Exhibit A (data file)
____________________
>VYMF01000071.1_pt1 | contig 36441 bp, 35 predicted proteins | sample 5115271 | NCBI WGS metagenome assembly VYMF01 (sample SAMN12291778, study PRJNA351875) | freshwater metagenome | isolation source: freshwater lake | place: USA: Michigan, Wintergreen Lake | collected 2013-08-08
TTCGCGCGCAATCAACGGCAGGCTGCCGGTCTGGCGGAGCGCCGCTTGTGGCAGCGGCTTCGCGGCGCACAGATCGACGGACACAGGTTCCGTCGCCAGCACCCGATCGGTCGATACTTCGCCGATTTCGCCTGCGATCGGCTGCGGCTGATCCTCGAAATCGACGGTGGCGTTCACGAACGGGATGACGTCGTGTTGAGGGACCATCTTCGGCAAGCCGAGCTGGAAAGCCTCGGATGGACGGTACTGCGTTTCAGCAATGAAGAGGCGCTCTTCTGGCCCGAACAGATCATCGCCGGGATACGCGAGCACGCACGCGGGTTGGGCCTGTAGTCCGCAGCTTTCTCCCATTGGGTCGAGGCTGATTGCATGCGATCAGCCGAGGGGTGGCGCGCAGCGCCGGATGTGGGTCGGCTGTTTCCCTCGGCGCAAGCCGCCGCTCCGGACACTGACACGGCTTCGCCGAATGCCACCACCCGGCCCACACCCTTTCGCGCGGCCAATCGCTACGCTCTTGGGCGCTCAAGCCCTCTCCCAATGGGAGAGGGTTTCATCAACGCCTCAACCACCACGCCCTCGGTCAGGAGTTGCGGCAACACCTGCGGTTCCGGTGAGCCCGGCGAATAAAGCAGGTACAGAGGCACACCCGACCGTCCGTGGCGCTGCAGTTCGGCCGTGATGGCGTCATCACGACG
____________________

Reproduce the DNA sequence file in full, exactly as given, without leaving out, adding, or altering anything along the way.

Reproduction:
>VYMF01000071.1_pt1 | contig 36441 bp, 35 predicted proteins | sample 5115271 | NCBI WGS metagenome assembly VYMF01 (sample SAMN12291778, study PRJNA351875) | freshwater metagenome | isolation source: freshwater lake | place: USA: Michigan, Wintergreen Lake | collected 2013-08-08
TTCGCGCGCAATCAACGGCAGGCTGCCGGTCTGGCGGAGCGCCGCTTGTGGCAGCGGCTTCGCGGCGCACAGATCGACGGACACAGGTTCCGTCGCCAGCACCCGATCGGTCGATACTTCGCCGATTTCGCCTGCGATCGGCTGCGGCTGATCCTCGAAATCGACGGTGGCGTTCACGAACGGGATGACGTCGTGTTGAGGGACCATCTTCGGCAAGCCGAGCTGGAAAGCCTCGGATGGACGGTACTGCGTTTCAGCAATGAAGAGGCGCTCTTCTGGCCCGAACAGATCATCGCCGGGATACGCGAGCACGCACGCGGGTTGGGCCTGTAGTCCGCAGCTTTCTCCCATTGGGTCGAGGCTGATTGCATGCGATCAGCCGAGGGGTGGCGCGCAGCGCCGGATGTGGGTCGGCTGTTTCCCTCGGCGCAAGCCGCCGCTCCGGACACTGACACGGCTTCGCCGAATGCCACCACCCGGCCCACACCCTTTCGCGCGGCCAATCGCTACGCTCTTGGGCGCTCAAGCCCTCTCCCAATGGGAGAGGGTTTCATCAACGCCTCAACCACCACGCCCTCGGTCAGGAGTTGCGGCAACACCTGCGGTTCCGGTGAGCCCGGCGAATAAAGCAGGTACAGAGGCACACCCGACCGTCCGTGGCGCTGCAGTTCGGCCGTGATGGCGTCATCACGACG